4 Reasons Immigration Reform Is Finally Happening (in the Senate)
Immigration reform has only reached the halfway point in its journey to become law. But it took a hell of a lot for it to get here. The Senate passed a landmark immigration bill Thursday that would grant legal status to millions of undocumented immigrants. The proposal still faces an uphill climb in the House of Representatives, but make no mistake, this is a historic day for the issue of immigration reform. The Senate approved its landmark measure 68-32, with 14 Republicans joining all the Democrats in favor of the bill. Just one year ago, a strong bipartisan vote to pass immigration reform in Congress seemed impossible.
Here are four major events that happened since then to make today possible.
1. President Obama’s Re-election A record 11.2 million Latino voters showed up at the polls in 2012, and they overwhelmingly cast their ballots in favor of President Obama. Obama won over 70 percent of Latinos, according to exit polls, one of the highest percentages for any candidate in U.S. history. His Republican opponent, Mitt Romney, fared poorly among Latino voters in large part because he proposed fixing the nation’s immigration system by encouraging undocumented immigrants to “self-deport” – a suggestion that struck many listeners as tone-deaf and insensitive. Romney also performed very poorly among America’s fastest-growing immigrant group: Asians. Many top Republicans have realized the party’s base of support has become far too white, and some posit that supporting immigration reform could be the first step in bridge-building with non-white voters. The political imperative to take up an immigration bill in Congress formed quickly after the election.
2. The “Border Surge” Despite the results of the election, finding Republican votes for immigration reform in the Senate wasn’t easy. The proposal that helped unlock enough Republican votes was the so-called “border surge,” which would double the size of the Border Patrol and finish 700 miles of fencing between the U.S. and Mexico. That allayed some conservatives’ fears about appearing soft on illegal immigration. Militarizing the southern border could have a harmful impact on both Americans and Mexicans who live their lives and do business there. But there’s no denying that the proposal helped generate enough Republican votes to propel it out of the Senate.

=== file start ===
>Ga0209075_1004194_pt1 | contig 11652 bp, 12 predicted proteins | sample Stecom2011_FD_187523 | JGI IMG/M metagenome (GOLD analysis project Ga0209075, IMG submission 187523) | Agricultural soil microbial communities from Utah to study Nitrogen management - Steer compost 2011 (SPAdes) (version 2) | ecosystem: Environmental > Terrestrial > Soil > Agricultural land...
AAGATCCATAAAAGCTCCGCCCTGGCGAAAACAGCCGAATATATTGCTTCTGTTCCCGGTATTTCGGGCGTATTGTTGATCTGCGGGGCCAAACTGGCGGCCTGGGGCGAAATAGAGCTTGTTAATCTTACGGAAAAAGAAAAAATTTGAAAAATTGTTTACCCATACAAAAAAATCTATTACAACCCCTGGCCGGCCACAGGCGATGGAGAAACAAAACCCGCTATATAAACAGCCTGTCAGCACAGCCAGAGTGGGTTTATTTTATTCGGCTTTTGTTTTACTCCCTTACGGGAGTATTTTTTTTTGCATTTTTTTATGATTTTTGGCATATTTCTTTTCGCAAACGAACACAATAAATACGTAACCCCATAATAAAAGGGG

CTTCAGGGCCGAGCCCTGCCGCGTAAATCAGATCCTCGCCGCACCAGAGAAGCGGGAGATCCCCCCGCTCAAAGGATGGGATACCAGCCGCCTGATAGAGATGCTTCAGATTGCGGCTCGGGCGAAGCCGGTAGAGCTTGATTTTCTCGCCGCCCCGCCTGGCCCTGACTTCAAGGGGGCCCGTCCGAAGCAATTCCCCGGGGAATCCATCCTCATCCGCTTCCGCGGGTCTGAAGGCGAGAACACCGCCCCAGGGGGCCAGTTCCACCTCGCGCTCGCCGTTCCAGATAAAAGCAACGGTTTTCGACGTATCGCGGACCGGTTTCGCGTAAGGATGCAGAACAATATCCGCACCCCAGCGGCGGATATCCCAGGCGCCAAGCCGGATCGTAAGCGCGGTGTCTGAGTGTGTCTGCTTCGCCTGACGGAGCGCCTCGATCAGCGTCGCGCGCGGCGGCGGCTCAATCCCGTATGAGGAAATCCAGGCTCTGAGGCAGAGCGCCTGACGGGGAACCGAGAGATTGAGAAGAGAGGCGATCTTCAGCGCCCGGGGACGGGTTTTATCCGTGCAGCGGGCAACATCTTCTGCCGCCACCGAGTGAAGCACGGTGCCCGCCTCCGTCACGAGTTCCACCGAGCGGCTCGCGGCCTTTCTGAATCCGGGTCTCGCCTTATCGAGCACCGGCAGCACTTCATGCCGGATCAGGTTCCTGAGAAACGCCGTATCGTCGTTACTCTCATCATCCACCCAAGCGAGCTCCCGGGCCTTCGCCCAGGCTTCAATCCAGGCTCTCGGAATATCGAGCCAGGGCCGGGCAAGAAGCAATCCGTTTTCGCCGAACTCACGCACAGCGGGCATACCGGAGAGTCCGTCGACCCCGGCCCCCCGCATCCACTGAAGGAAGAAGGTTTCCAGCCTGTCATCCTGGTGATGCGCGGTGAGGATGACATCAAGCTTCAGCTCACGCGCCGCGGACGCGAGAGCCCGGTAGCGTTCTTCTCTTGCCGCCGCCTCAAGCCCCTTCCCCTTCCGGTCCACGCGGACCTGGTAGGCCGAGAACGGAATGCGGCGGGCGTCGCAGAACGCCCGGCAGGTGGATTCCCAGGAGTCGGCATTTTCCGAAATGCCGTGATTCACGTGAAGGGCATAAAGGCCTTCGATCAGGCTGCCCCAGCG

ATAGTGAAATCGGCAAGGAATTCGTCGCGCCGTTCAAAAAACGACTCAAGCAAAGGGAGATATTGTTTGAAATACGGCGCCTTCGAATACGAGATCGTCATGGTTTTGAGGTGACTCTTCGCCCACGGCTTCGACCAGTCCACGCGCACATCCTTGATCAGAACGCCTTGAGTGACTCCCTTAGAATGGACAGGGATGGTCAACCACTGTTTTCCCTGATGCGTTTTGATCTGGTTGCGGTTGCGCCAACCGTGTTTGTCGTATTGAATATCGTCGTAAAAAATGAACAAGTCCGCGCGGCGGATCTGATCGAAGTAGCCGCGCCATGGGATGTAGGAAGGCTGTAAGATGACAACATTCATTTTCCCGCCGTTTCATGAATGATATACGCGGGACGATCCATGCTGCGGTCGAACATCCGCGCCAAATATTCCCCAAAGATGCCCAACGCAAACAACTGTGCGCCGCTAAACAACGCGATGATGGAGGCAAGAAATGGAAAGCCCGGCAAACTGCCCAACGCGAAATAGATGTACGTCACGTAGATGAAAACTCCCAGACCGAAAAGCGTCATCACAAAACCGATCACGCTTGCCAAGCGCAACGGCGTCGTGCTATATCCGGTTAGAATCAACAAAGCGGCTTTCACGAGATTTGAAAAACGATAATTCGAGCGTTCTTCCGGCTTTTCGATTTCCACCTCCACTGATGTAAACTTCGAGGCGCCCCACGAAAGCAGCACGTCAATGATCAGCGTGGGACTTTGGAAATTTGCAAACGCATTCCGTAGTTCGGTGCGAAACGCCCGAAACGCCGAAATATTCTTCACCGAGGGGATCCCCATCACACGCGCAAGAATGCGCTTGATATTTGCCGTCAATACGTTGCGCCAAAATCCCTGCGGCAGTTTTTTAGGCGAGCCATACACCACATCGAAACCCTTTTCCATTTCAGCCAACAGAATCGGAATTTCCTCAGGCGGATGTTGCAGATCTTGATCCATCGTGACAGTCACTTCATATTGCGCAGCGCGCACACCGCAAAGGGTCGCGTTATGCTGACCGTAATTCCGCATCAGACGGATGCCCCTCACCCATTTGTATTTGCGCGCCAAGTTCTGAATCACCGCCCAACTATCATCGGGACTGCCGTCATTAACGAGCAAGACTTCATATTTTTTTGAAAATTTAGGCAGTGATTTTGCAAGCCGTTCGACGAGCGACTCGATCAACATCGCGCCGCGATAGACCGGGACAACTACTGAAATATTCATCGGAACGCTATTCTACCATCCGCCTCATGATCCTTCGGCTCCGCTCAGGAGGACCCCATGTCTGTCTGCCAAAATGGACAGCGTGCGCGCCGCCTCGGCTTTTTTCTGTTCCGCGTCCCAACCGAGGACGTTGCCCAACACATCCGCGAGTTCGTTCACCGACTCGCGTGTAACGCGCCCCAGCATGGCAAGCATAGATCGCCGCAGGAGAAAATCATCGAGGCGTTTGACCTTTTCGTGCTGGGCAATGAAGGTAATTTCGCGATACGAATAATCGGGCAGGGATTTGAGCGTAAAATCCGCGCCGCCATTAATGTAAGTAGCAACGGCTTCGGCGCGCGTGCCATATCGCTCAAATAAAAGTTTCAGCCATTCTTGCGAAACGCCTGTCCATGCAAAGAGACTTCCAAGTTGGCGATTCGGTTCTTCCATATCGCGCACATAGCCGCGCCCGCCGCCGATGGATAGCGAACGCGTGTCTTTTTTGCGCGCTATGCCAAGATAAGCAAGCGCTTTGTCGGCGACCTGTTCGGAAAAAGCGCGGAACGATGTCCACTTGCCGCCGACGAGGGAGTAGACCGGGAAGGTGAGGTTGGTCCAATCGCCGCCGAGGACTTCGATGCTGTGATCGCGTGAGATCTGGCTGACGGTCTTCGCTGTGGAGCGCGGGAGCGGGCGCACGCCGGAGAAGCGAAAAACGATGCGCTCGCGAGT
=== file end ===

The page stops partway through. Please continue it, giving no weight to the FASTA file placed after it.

3. Unanimous Democrats The politics of immigration reform didn’t just change for Republicans – they shifted for Democrats as well. The last time Congress took up a bill in 2007, 15 Senate Democrats voted with Republicans to defeat it. Labor unions like the AFL-CIO and SEIU were divided over the proposal. But this year, with a Democrat in the Oval Office, party leaders have lined up a virtually unanimous coalition behind immigration reform. Being able to count on 54 votes from the Democratic caucus allowed the bill’s supporters to forge broad bipartisan consensus around it.
4. Outside Pressure for the Bill A concerted effort from conservative talk radio hosts and other outside groups helped derail immigration reform in 2007, but a widespread revolt against the bill didn’t materialize this time around. That’s not to say that there hasn’t been conservative consternation over the bill. Sen. Marco Rubio, one of the bill’s officers, said Wednesday that all the complaints he has heard from Tea Party activists have “been a real trial for me.” But pro-reform groups have been better organized this time around. The tech sector has spent much time and money lobbying for immigration reform, and high-profile religious figures have spoken out in favor of it, too. Rubio himself has spent hours on conservative talk radio to keep the revolt at bay.